The Llanelly Railway was a Welsh railway system that became the basis of the present Heart of Wales Line. It was established by Act of Parliament in 1828 and eventually covered a 70-mile (110 km) long route.
Llanelly Dock Company
The original Llanelly Dock Company was formed by a group of local businessmen who had interests in the Llangennech Coal Company. Previously the coal was transported by small barges or the newer tramroad to wharves on the mouth of the Loughor river at Yspitty Bank where it was stored before loading onto larger seagoing vessels. It was with the prospects of developing the Llangennech coal seams in the Dafen district of Llanelli that a pit was planned by the Llangennech Company. A 2-mile (3.2 km) line would connect with the company's New Dock on Llanelli Flats, with a rope operated incline at the Dafen end to the new St. David's Pit. The Act authorising the construction of the line and dock received the royal assent on 19 June 1828. Problems with the pit delayed the opening of the railway until 1833. The line managed to survive for well over a century and was known simply as the Dafen Branch when it closed in 1963. Some of the route can still be traced. A portion forms a footpath from Trostre Road towards the mainline behind the Llwynwhilwg housing estate whilst a stretch of the M4 link road, which connects Halfway and Dafen is built over the trackbed.
Llanelly Railway and Dock Company
In August 1835 the Llanelly Company took on the grander title of the Llanelly Railway and Dock Company. As the change of title suggests the company was to concentrate on its railway business. It obtained powers to build a line from its dock via the west bank of the Loughor river to Llandeilo with various branches along the way. The first stretch of 6 miles (9.7 km) opened on 1 June 1839 and probably made use of some of the trackbed of the Llangennech tramroad near Yspitty Bank, which by that time had fallen into disuse.
By early 1840 a further 10 3⁄4 miles (17.3 km) of track to Cwmamman (later named Garnant) had opened. Nearly 5 miles (8 km) of this section formed the mainline to Llandeilo with the remainder being the branch to Garnant. The line served an area where the bulk of traffic was expected to be anthracite coal for export.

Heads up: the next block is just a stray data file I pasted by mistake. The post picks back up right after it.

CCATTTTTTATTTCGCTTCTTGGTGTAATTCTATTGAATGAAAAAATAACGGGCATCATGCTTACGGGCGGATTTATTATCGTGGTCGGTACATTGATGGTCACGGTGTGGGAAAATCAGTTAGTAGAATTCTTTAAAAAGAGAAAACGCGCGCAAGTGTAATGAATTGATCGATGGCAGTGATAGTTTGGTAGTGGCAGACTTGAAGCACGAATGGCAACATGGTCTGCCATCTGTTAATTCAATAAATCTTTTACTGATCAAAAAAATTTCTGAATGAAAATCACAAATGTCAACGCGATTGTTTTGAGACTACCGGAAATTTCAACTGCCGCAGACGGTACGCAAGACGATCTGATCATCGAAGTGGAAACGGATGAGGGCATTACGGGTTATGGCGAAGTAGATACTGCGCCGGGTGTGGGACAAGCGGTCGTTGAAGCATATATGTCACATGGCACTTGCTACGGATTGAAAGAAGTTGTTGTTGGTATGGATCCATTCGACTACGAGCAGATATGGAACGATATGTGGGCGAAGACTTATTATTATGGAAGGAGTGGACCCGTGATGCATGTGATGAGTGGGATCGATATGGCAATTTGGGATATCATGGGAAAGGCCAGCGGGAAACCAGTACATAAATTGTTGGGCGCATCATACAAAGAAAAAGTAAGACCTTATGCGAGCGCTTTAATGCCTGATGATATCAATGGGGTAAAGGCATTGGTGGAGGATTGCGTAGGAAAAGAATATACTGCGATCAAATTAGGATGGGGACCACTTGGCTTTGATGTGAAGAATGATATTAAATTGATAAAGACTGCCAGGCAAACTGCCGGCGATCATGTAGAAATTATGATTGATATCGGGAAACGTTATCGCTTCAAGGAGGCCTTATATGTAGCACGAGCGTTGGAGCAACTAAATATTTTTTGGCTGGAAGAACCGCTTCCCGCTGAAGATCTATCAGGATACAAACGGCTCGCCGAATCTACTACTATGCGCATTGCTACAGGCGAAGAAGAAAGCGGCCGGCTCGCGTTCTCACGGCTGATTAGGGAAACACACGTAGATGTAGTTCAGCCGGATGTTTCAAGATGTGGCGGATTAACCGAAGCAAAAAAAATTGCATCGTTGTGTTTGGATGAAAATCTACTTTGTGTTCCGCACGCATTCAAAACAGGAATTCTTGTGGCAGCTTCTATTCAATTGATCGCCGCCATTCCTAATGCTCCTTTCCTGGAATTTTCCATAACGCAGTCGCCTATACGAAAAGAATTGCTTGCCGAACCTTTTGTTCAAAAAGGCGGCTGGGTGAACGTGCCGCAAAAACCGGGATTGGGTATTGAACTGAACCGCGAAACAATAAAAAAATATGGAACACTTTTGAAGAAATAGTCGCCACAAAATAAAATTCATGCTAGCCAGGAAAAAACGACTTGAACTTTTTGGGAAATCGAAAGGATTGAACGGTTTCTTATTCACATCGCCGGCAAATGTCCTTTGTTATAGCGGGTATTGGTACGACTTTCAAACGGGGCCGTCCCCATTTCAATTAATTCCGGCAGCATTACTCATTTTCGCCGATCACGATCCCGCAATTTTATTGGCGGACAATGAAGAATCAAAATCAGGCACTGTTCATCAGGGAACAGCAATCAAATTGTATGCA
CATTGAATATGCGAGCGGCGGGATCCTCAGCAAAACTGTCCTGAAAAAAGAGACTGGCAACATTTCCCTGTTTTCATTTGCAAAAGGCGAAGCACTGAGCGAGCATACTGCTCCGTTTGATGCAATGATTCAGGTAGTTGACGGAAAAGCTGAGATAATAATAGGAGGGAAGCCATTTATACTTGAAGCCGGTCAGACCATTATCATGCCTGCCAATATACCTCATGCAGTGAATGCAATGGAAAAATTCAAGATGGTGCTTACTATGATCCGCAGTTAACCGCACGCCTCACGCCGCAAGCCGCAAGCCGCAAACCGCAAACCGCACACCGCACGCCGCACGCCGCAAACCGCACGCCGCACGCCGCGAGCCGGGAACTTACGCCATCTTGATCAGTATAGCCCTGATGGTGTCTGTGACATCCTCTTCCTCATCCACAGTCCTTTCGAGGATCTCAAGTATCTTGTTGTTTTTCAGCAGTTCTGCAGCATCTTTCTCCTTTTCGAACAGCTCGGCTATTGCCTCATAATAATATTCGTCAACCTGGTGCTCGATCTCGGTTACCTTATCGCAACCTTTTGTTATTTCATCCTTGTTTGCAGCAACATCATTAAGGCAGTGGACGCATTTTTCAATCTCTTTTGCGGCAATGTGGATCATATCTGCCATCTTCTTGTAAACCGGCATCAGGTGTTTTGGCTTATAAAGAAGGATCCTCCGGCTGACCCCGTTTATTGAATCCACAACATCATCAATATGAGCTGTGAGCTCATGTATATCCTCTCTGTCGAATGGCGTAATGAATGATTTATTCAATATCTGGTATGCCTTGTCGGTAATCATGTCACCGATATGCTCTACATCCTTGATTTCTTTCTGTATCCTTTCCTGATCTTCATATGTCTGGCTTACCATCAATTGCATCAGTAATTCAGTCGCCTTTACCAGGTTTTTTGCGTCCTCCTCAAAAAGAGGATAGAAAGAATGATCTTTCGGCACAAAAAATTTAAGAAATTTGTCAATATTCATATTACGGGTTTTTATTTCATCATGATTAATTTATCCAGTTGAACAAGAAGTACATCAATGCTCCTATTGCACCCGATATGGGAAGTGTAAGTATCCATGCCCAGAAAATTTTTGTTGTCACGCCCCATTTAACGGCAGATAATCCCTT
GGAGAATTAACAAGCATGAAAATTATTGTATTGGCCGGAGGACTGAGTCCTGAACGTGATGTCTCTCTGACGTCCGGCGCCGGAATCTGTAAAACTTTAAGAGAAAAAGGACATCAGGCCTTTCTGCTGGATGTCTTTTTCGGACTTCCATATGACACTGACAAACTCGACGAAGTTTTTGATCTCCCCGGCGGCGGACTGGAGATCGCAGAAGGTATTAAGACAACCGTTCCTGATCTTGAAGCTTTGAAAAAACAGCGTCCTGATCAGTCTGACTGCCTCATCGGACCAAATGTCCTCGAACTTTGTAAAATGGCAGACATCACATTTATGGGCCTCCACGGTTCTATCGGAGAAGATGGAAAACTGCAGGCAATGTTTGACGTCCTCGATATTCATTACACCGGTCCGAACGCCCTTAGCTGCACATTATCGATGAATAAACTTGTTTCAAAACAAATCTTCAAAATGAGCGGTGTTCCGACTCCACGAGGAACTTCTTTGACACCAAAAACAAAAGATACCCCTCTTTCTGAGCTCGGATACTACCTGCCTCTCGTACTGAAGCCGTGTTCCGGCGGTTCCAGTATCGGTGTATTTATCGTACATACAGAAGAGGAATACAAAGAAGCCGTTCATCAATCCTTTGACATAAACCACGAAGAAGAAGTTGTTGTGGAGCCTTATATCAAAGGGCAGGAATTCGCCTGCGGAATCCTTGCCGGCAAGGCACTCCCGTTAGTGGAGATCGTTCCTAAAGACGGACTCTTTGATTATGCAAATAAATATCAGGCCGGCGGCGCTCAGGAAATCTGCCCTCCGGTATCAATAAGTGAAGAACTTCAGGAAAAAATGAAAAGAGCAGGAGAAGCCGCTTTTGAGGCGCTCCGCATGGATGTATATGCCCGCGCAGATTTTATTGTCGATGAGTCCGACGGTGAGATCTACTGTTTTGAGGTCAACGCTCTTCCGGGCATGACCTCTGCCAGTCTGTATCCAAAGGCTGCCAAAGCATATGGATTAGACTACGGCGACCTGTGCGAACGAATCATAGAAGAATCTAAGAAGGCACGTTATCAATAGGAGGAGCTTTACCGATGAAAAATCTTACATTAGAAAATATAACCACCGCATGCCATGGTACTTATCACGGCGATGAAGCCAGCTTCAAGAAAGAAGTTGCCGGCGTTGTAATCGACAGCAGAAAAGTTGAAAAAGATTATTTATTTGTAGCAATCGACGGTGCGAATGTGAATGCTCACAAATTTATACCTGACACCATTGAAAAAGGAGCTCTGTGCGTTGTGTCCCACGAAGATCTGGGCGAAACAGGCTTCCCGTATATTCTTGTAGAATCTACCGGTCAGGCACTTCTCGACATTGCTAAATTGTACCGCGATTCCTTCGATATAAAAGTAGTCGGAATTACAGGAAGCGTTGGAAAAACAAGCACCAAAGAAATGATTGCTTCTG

The first train out of Cwmamman ran on 10 March 1840 and so established the Llanelli line as one of the oldest. The original Dafen line had used horses but the new line was to use two steam locomotives. They had been due for delivery in September and December 1839, in readiness for the opening of the new line but the Company had to continue the use of its horses because neither engine arrived in time to haul the first train. In May 1840 the belated locomotives, named Victoria and Albert were put to work.
On 6 May 1841 the mainline was extended by a further 1.25 miles (2 km) to Duffryn (renamed Tirydail in 1889) and a further branch was opened to Crosshands. This line included two rope worked inclines, one of which was a mile long. This branch survived until 1964. About this time the Cwmamman branch was extended to Gwaun-Cae-Gurwen. This section closed during the General Strike of 1926. In June 1842 the branch from Cwmmawr to Brynamman opened and continued in use until December 1963 although passengers had not been carried since 18 August 1958.
By the end of 1842 the single track railway totalled some 28.25 miles (45.5 km) - 12 miles (19 km) of the route was the mainline with the rest made up of several branches. On 1 January 1858 the Llandeilo to Llandovery section was opened. This line was built as a separate undertaking, bearing the title Vale of Towy Railway, but was leased to the Llanelly Company from the beginning. With this 11-mile (18 km) extension, the Llanelly Railway totalled 46 miles (74 km).